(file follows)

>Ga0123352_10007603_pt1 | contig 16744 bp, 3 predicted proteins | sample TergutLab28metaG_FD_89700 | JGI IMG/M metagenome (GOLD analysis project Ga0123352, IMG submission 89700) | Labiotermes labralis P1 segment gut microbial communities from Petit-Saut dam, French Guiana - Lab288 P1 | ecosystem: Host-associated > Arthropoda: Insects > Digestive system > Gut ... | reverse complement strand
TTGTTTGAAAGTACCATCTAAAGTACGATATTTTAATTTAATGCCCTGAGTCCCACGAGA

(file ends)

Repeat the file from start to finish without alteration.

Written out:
>Ga0123352_10007603_pt1 | contig 16744 bp, 3 predicted proteins | sample TergutLab28metaG_FD_89700 | JGI IMG/M metagenome (GOLD analysis project Ga0123352, IMG submission 89700) | Labiotermes labralis P1 segment gut microbial communities from Petit-Saut dam, French Guiana - Lab288 P1 | ecosystem: Host-associated > Arthropoda: Insects > Digestive system > Gut ... | reverse complement strand
TTGTTTGAAAGTACCATCTAAAGTACGATATTTTAATTTAATGCCCTGAGTCCCACGAGA